While "nearly everyone does this at one time or another," says Dr. Custer, "those who do it on a fairly consistent basis are often meticulously honest, very sensitive, kind people . . . who know inside that what they are doing is wrong. If they are caught they feel terribly humiliated."

Most are women, he notes, possibly because they are under more tension, lead less exciting lives or feel victimized more than men. "I don't see it as a threat to society," he says. "But they do end up with a lot of ashtrays and towels."

Thievery--however petty--adds up, note the hotel and restaurant industries. "The towel loss at one major U.S. hotel chain was in excess of $3 million a year," says Ray Ellis Jr., security specialist for the American Hotel and Motel Association. "These costs are reflected in higher-priced rooms."

Hotel guests -- and employes -- have stolen, he says, "anything that isn't nailed down. One hotel put little plaques behind pictures that said 'A piece of fine art has just been stolen from this wall.'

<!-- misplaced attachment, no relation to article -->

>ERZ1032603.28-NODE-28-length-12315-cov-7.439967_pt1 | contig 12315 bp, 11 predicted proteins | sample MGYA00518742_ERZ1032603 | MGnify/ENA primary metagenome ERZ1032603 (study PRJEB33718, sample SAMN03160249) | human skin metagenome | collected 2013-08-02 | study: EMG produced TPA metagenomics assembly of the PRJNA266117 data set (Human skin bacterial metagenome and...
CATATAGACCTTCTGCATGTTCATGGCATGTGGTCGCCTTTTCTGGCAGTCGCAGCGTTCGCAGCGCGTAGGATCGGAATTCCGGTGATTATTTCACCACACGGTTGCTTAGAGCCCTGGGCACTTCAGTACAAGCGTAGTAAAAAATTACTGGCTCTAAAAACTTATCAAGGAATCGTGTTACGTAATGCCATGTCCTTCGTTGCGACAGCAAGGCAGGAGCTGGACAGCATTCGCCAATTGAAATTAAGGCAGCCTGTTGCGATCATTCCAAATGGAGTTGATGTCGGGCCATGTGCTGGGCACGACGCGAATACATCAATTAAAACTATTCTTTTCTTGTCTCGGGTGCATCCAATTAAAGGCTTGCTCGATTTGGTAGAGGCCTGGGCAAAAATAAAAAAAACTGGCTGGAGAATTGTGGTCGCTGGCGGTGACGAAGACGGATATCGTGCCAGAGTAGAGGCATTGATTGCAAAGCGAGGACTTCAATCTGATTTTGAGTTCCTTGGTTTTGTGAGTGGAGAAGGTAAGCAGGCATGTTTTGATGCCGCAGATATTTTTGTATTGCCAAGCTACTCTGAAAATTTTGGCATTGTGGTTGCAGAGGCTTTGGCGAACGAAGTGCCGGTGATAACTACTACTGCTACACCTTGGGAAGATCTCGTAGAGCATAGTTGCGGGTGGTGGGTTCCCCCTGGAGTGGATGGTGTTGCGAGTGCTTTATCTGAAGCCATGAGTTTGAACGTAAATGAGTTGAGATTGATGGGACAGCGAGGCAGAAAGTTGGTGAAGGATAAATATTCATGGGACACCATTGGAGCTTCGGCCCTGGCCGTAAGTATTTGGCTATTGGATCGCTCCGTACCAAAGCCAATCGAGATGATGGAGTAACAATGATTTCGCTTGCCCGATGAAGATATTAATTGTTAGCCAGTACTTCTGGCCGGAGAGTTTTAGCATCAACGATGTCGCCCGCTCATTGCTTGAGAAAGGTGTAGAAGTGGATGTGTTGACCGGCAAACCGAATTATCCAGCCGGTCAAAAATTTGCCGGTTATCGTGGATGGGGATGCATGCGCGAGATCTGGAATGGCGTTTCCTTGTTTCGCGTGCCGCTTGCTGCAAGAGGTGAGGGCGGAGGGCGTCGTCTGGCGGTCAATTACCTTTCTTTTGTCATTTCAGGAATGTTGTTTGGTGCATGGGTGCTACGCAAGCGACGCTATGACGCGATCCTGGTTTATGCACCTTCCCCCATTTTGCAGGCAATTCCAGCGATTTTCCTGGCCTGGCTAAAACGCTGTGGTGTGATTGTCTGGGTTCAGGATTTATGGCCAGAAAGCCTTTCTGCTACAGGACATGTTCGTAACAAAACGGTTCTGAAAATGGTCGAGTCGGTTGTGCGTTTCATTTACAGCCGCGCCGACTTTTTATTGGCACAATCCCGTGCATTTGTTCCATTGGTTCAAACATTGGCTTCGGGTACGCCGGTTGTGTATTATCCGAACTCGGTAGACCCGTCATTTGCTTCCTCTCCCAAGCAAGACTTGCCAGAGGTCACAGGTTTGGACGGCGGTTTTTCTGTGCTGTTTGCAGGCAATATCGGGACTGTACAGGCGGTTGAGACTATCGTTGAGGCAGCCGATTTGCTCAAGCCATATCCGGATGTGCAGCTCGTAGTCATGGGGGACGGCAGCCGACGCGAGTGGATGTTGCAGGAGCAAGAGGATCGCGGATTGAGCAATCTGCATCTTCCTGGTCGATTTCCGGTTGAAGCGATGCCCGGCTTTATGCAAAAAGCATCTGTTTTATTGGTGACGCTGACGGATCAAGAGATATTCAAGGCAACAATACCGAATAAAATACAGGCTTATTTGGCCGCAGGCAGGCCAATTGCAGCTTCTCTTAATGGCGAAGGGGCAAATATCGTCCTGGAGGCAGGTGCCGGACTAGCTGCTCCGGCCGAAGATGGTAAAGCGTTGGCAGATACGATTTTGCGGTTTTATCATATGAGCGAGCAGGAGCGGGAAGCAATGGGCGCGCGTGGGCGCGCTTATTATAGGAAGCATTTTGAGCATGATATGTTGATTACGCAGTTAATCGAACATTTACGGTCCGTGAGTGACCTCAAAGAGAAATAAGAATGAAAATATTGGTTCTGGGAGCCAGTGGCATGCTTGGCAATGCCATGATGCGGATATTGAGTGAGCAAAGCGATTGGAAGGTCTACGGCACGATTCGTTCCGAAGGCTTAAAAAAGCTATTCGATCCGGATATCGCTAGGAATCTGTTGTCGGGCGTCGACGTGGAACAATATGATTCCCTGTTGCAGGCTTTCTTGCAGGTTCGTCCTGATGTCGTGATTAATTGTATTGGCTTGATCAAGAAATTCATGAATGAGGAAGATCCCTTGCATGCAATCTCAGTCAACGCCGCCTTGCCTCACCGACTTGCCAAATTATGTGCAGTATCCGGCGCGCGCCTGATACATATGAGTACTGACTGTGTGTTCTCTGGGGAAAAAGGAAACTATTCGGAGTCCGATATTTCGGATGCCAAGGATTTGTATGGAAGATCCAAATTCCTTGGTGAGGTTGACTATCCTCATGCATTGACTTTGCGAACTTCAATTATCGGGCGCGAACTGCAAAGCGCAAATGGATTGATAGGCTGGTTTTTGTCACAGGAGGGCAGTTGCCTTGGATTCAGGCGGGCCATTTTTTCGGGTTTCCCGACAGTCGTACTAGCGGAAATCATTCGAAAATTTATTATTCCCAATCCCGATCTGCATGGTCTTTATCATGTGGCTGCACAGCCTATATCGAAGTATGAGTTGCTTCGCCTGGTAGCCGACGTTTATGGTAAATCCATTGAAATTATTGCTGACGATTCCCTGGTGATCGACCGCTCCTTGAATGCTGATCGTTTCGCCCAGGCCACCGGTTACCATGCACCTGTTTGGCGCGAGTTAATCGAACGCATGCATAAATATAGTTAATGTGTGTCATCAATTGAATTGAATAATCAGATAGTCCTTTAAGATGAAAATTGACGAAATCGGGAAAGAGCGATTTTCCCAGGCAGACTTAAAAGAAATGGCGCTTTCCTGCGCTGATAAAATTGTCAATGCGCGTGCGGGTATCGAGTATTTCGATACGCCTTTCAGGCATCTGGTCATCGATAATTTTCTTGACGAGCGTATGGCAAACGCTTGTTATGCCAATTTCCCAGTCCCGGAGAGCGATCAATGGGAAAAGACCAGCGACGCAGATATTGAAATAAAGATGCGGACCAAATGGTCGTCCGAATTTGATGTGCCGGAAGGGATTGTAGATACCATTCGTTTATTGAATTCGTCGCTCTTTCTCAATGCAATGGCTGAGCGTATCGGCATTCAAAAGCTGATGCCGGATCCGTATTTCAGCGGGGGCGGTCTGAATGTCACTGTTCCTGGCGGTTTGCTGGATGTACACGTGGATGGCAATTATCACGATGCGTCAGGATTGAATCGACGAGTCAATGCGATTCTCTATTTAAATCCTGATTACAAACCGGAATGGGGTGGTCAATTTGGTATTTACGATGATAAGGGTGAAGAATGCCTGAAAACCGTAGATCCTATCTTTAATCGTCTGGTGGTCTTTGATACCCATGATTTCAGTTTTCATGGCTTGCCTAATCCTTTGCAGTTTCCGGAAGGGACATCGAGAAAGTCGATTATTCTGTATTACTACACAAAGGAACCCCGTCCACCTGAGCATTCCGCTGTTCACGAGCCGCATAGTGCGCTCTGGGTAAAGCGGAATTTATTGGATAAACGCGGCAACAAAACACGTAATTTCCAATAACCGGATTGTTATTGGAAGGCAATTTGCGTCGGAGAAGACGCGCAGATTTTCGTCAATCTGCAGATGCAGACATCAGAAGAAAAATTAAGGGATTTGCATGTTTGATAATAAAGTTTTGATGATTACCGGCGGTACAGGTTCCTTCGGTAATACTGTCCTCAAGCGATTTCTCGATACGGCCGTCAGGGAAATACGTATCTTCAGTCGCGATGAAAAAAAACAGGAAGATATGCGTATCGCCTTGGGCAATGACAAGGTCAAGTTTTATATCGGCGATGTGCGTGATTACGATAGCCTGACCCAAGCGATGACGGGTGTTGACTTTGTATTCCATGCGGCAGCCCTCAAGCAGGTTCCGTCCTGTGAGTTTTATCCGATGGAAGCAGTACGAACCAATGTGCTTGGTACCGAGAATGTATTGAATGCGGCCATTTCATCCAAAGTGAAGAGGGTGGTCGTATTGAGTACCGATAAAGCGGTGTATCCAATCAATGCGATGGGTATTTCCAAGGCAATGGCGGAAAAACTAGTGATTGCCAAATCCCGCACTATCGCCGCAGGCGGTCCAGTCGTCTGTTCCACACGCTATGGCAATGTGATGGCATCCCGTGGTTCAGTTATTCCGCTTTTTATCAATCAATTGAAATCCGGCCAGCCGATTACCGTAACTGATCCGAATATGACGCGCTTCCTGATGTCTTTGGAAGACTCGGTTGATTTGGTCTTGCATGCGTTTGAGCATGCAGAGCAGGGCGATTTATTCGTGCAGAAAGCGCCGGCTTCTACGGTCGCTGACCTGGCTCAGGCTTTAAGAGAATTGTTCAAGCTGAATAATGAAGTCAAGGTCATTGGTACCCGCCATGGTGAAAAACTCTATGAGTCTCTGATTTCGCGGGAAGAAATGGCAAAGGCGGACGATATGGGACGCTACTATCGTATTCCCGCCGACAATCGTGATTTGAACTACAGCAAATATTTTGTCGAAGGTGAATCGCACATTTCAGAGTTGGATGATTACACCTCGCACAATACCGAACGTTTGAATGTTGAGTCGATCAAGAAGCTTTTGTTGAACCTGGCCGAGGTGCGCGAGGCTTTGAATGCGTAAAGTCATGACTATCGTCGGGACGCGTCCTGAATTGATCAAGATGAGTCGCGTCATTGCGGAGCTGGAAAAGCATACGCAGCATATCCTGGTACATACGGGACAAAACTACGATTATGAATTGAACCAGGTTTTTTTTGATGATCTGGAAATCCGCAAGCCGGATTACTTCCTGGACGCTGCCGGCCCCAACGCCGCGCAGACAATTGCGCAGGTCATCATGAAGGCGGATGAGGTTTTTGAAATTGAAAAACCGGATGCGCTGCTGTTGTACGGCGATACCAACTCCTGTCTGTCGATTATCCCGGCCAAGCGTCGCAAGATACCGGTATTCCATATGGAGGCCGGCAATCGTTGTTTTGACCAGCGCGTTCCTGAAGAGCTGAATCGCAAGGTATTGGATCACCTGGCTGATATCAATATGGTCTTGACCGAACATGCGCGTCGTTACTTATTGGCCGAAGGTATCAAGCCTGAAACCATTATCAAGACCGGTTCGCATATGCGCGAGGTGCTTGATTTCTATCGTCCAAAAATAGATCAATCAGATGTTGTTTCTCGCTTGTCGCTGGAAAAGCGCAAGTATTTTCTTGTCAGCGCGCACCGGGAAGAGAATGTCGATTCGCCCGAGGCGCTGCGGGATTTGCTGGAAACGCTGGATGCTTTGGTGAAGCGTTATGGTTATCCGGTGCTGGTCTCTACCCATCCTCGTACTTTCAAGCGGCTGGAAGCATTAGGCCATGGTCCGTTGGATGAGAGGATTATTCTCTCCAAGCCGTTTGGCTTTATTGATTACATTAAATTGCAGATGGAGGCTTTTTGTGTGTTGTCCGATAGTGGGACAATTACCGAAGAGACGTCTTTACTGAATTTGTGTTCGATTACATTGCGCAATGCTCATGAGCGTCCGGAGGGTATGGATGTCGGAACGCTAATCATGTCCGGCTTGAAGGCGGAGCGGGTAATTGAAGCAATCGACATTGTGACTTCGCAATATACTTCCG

"In one motel someone turned off the water and stole a commode. In another, when the maid came in in the morning, she found that everything--bed, drapes, carpeting, furniture--had been carted up and hauled away."

Although some pilferers insist ashtrays are meant to be taken as souvenirs, Ellis says this isn't true. "Did they ever consider that the hotel's name is on the ashtray to keep it from being taken?" he says. "More and more hotels are using plain glass ashtrays because they don't disappear as fast."

Some restaurants discourage pilfering by offering for sale those items--like novelty glasses--that are frequently ripped-off, says Elaine Raffel of the National Restaurant Association. "One reason why waiters at a lot of restaurants offer you fresh pepper," she adds, "is that pepper mills are the most-often taken items--so they prefer not to leave them on the table."